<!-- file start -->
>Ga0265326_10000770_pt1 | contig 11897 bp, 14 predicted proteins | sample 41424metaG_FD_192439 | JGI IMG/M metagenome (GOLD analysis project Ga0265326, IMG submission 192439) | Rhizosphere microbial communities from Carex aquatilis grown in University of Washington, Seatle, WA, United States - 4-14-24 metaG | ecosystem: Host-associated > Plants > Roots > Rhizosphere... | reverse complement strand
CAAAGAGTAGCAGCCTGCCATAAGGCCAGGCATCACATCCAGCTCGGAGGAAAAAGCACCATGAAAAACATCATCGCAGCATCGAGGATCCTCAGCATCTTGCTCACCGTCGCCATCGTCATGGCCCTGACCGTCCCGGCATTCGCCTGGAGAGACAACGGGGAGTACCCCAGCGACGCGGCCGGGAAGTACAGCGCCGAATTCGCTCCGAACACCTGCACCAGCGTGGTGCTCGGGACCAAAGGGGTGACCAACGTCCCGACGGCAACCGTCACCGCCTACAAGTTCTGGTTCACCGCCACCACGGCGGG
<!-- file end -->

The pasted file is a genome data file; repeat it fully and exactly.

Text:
>Ga0265326_10000770_pt1 | contig 11897 bp, 14 predicted proteins | sample 41424metaG_FD_192439 | JGI IMG/M metagenome (GOLD analysis project Ga0265326, IMG submission 192439) | Rhizosphere microbial communities from Carex aquatilis grown in University of Washington, Seatle, WA, United States - 4-14-24 metaG | ecosystem: Host-associated > Plants > Roots > Rhizosphere... | reverse complement strand
CAAAGAGTAGCAGCCTGCCATAAGGCCAGGCATCACATCCAGCTCGGAGGAAAAAGCACCATGAAAAACATCATCGCAGCATCGAGGATCCTCAGCATCTTGCTCACCGTCGCCATCGTCATGGCCCTGACCGTCCCGGCATTCGCCTGGAGAGACAACGGGGAGTACCCCAGCGACGCGGCCGGGAAGTACAGCGCCGAATTCGCTCCGAACACCTGCACCAGCGTGGTGCTCGGGACCAAAGGGGTGACCAACGTCCCGACGGCAACCGTCACCGCCTACAAGTTCTGGTTCACCGCCACCACGGCGGG